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5 common cycling injuries and how to avoid them

Cycling may be a low impact sport, but it can cause discomfort and even injuries. Here's how you can prevent them

How to avoid cycling injuries.
How to avoid cycling injuries. (Istockphoto)

Playing any sport entails a risk, however minuscule, of injury. Cycling is no different. It is certainly a low impact sport and your chances of picking up knee, ankle or hamstring injuries while cycling are lower than in other sports. However, cycling comes with its own unique set of challenges and injury risks. 

Cycling requires balance and control at high speeds, and you are susceptible to crashes and falls. Also, like any other endurance sport, cycling involves extreme high repetitions of the same movements which can usually cause some minor discomforts or injuries. Here are five injuries you ought to watch out for.

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Saddle soreness: There’s no other way to say this but cycling is going to be, literally, be a pain in your butt. Saddle soreness, which is caused because of sitting on the cycle seat for extended periods, is something every cyclist is familiar with. It leads to soreness and dull pain in your gluteus muscles, especially in the parts that bear all your upper body’s weight on the seat.

How to fix it: Because saddle soreness and pain will be very close to sensitive parts of the body, pain sprays and ointments are out of the question. The best cure for this is icing or a cold soak after the ride. At any rate, the pain will be dull and pretty much bearable and should subside over time, as your muscles get used to spending time on the cycle seat. If it is acute, consult a doctor and also think about changing your cycle seat or fixing your cycling position.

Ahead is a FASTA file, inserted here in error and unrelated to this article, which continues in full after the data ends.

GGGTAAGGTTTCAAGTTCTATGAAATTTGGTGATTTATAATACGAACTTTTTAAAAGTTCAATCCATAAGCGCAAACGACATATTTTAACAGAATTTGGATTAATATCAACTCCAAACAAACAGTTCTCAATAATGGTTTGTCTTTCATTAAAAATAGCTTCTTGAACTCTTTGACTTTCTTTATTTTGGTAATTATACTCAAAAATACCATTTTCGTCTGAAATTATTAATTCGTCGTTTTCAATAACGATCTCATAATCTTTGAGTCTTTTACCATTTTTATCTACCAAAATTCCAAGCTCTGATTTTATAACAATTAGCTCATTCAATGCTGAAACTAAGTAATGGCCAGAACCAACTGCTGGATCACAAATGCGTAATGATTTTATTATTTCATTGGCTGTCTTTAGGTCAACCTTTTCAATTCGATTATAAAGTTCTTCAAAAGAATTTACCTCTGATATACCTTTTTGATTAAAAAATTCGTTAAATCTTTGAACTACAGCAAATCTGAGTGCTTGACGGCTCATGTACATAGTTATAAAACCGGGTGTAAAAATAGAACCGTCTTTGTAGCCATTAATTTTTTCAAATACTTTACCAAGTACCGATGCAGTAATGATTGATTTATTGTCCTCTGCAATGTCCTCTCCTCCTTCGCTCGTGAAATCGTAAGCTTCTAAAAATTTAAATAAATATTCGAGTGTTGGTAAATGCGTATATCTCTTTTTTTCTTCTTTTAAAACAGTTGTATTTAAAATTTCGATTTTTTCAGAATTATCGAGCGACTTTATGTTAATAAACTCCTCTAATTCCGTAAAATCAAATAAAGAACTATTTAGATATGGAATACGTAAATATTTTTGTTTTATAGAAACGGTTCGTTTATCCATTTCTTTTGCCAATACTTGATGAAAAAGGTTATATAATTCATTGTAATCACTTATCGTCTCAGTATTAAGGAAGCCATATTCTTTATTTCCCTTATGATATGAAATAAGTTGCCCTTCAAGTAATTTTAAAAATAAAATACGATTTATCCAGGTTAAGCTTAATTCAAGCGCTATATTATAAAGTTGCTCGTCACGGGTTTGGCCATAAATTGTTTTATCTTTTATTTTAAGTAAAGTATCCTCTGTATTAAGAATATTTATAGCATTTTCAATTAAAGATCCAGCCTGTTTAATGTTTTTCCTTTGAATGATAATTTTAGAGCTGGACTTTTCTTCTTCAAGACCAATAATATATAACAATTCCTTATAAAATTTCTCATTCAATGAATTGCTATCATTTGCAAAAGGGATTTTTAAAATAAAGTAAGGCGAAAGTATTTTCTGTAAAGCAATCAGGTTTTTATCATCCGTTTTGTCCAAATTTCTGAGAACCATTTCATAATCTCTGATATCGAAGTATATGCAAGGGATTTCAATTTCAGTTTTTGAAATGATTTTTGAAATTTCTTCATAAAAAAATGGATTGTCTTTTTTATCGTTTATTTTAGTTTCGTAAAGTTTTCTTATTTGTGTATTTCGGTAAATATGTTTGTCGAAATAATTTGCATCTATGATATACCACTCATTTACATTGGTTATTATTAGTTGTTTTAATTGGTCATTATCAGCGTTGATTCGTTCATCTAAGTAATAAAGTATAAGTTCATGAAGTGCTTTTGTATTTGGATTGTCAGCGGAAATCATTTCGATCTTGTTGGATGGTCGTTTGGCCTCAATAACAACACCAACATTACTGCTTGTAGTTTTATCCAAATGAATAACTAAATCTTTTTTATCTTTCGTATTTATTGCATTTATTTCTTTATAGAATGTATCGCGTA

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Chafing: Chafing is usually a result of poor clothing, dry skin or bad seats. If the chafing is minimal, dismiss it because anything that involves very high repetitions of the same movement will lead to friction, and hence chafing. Inner thighs, inner biceps and the butt are the common chafing zones. Extreme chafing is something to worry about and you need to take precautions.

How to fix it: If you have a skin issue that leaves you susceptible to chafing, try the readily available anti-chafing creams and lotions especially developed for endurance sports such as cycling, running and swimming. One home remedy that works post-chafing is applying aloe vera over the affected areas. Also, ditch the gel seat cover you may be using, and chances are you will stop chafing. Finally, take a second look at your cycling gear. Poorly fitting cycling shorts, bib and top, or cycling in improper clothes cause extreme chafing. Get the right gear and you will be a happier cyclist.